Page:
YOUNGSTOWN, Ohio (WKBN) — A man sentenced Wednesday in Mahoning County Common Pleas Court for stabbing his roommate to death said there was not really much to say.

“The pain and suffering I’ve brought upon his family, an apology can’t really erase that,” Gerald McMannis, 62, told Judge R. Scott Krichbaum just before he was sentenced to 12 to 16 and a half years in prison. “All I can say is I’m sorry.” McMannis sighed and continued, “and that’s all I can do.”

McMannis pleaded guilty in March to a charge of voluntary manslaughter and grand theft for the Nov. 17 stabbing death of Joseph Catullo, 50, who was stabbed to death in a home on Lesher Road in Beaver Township.

Police said Catullo was stabbed during a fight with McMannis. McMannis also took the victim’s truck and fled to Pennsylvania and West Virginia. He was arrested a few days after Catullo’s death by Poland Township Police and Pennsylvania State Troopers just over the state line in Poland Township.

Family members said Catullo’s death hit their small, tight-knit family, that came to the United States from Europe as refugees following World War II, hard.

An aunt of Catullo’s said she still remembers how joyful the day was when he was born.

“It was a moment the whole family rejoiced,” she said. “This was somebody we loved. And you took him from us.”

An uncle of the victim told Judge Krichbaum said he thinks McMannis deserves the maximum sentence. He said it was hard to fathom how he could stab his nephew 19 times.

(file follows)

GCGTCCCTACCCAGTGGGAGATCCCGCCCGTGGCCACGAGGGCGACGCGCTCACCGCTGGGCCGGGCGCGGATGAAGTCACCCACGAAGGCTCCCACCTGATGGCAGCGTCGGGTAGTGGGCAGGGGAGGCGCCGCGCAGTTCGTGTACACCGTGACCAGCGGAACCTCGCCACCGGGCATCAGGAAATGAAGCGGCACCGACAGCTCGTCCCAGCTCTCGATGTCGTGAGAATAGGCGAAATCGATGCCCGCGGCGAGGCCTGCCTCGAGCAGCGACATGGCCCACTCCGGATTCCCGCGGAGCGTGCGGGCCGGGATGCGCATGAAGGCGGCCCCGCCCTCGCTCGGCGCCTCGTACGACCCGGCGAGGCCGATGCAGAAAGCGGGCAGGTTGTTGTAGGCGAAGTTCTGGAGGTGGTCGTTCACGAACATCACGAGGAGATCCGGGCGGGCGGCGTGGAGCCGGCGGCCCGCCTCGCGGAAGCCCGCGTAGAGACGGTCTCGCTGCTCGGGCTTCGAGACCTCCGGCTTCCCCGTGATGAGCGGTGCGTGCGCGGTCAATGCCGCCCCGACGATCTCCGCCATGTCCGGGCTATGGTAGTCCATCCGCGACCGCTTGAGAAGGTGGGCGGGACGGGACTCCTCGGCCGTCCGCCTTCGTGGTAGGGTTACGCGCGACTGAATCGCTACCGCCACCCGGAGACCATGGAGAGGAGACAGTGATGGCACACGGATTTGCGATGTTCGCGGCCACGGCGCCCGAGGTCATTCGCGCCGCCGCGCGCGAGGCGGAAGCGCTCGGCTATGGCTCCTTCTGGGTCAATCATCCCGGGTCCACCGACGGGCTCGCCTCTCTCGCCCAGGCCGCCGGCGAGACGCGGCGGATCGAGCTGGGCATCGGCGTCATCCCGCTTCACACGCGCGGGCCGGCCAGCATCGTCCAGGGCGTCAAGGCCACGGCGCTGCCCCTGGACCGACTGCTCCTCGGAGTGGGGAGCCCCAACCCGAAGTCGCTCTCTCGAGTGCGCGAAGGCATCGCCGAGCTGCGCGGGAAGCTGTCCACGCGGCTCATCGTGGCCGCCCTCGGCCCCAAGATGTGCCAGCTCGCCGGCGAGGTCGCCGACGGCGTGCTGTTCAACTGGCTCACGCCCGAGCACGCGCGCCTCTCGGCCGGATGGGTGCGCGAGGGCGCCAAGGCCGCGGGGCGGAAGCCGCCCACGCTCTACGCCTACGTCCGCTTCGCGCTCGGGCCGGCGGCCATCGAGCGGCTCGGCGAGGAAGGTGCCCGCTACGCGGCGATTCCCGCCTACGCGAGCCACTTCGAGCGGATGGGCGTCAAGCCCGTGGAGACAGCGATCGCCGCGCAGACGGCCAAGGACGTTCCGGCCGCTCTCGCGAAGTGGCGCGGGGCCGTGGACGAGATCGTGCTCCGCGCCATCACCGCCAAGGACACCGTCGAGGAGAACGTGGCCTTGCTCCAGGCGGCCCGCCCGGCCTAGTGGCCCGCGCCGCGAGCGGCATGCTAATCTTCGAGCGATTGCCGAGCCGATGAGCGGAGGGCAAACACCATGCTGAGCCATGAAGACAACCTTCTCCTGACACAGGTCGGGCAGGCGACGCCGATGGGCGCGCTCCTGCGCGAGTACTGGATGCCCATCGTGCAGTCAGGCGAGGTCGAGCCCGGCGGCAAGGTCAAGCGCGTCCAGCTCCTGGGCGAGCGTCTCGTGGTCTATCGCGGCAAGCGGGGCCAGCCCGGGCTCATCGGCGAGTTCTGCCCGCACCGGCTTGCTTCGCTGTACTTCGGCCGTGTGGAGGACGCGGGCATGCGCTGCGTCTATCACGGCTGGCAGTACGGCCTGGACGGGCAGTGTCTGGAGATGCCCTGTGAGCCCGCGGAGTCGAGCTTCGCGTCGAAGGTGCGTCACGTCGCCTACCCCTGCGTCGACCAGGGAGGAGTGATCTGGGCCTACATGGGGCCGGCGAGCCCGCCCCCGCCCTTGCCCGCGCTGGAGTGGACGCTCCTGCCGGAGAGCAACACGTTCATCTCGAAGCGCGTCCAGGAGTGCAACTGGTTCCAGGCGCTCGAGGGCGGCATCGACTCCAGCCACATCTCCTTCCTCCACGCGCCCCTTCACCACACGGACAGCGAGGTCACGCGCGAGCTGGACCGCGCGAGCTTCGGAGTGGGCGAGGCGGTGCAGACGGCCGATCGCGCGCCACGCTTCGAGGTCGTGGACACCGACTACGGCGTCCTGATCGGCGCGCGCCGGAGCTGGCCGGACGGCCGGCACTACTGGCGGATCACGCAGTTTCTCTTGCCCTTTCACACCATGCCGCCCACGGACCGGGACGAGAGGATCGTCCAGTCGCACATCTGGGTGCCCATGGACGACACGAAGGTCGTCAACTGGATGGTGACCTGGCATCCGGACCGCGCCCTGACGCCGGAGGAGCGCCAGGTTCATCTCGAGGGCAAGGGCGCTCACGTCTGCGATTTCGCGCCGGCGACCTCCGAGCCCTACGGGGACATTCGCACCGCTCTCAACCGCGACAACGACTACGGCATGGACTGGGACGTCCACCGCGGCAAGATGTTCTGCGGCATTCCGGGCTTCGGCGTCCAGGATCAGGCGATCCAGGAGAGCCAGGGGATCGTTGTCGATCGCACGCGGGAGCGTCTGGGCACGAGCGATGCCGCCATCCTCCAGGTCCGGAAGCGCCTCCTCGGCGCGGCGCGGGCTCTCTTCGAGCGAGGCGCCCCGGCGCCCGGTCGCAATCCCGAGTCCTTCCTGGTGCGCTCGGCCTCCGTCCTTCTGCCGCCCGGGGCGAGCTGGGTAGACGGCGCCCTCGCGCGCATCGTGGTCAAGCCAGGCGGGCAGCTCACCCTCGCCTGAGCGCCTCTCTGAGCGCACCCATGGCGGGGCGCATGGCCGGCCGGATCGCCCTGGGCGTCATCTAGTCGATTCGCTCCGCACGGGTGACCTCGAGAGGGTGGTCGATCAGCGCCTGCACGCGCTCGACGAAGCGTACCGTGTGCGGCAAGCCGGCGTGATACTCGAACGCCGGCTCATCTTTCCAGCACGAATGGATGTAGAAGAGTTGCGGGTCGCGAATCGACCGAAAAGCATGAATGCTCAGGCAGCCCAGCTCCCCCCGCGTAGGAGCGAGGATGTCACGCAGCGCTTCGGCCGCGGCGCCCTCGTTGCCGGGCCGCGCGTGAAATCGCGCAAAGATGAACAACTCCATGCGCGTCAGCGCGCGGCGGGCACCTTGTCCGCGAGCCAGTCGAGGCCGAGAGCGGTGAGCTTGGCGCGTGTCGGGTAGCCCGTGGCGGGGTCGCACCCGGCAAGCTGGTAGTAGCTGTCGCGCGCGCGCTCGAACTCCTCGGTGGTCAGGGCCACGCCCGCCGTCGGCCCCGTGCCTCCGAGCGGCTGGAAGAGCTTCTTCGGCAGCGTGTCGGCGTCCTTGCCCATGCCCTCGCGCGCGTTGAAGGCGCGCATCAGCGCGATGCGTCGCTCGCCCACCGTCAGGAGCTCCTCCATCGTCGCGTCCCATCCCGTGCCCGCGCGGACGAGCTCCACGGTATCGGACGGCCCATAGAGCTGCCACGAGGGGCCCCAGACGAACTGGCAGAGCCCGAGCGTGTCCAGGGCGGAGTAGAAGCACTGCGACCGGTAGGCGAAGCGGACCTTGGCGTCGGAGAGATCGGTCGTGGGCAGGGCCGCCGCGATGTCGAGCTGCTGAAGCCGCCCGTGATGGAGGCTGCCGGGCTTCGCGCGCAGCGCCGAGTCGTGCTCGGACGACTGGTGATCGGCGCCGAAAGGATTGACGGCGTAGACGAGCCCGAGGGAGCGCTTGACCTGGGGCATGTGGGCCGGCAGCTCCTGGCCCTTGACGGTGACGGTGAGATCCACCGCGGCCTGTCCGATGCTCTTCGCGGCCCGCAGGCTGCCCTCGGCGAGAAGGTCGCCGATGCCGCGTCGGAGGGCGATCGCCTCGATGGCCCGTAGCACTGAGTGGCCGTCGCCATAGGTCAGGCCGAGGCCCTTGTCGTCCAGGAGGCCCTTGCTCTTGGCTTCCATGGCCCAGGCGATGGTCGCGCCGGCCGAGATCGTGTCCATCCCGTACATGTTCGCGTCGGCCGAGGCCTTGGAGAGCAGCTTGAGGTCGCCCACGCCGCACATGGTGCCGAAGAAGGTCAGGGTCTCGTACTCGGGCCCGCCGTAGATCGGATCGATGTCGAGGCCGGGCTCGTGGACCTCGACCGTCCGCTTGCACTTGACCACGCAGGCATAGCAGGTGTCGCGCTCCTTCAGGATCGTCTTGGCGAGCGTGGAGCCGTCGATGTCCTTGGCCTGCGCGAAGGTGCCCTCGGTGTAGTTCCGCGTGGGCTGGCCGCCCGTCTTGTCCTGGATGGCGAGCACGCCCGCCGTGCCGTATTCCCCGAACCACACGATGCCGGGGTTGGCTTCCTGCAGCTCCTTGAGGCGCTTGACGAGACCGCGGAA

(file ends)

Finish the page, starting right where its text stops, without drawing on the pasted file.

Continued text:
“The man was not satisfied until Joey was dead, the uncle said. “I don’t understand that.”

Assistant Prosecutor Michael Rich recommended the sentence McMannis received, which is the maximum. Rich said he explained to family members that the facts of the case supported a manslaughter charge, but he understands why they would be upset he did not plead guilty to murder.

Defense attorney Mark Lavelle asked for a lesser sentence than what Rich was recommending. Lavelle said the two argued over money MCMannis claimed he was owed that Catullo instead used to buy drugs.

The stabbing culminated from a day-long argument and when McMannis went to leave, Catullo knocked him down and they began fighting. Lavelle said rage overtook his client and he started stabbing Catullo.

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“He (McMannis)kept [stabbing] until he stopped,” Lavelle said his client told him. “It should have been charged as a manslaughter from the beginning.”

Judge Krichbaum said fight or no fight, McMannis was responsible for Catullo’s death.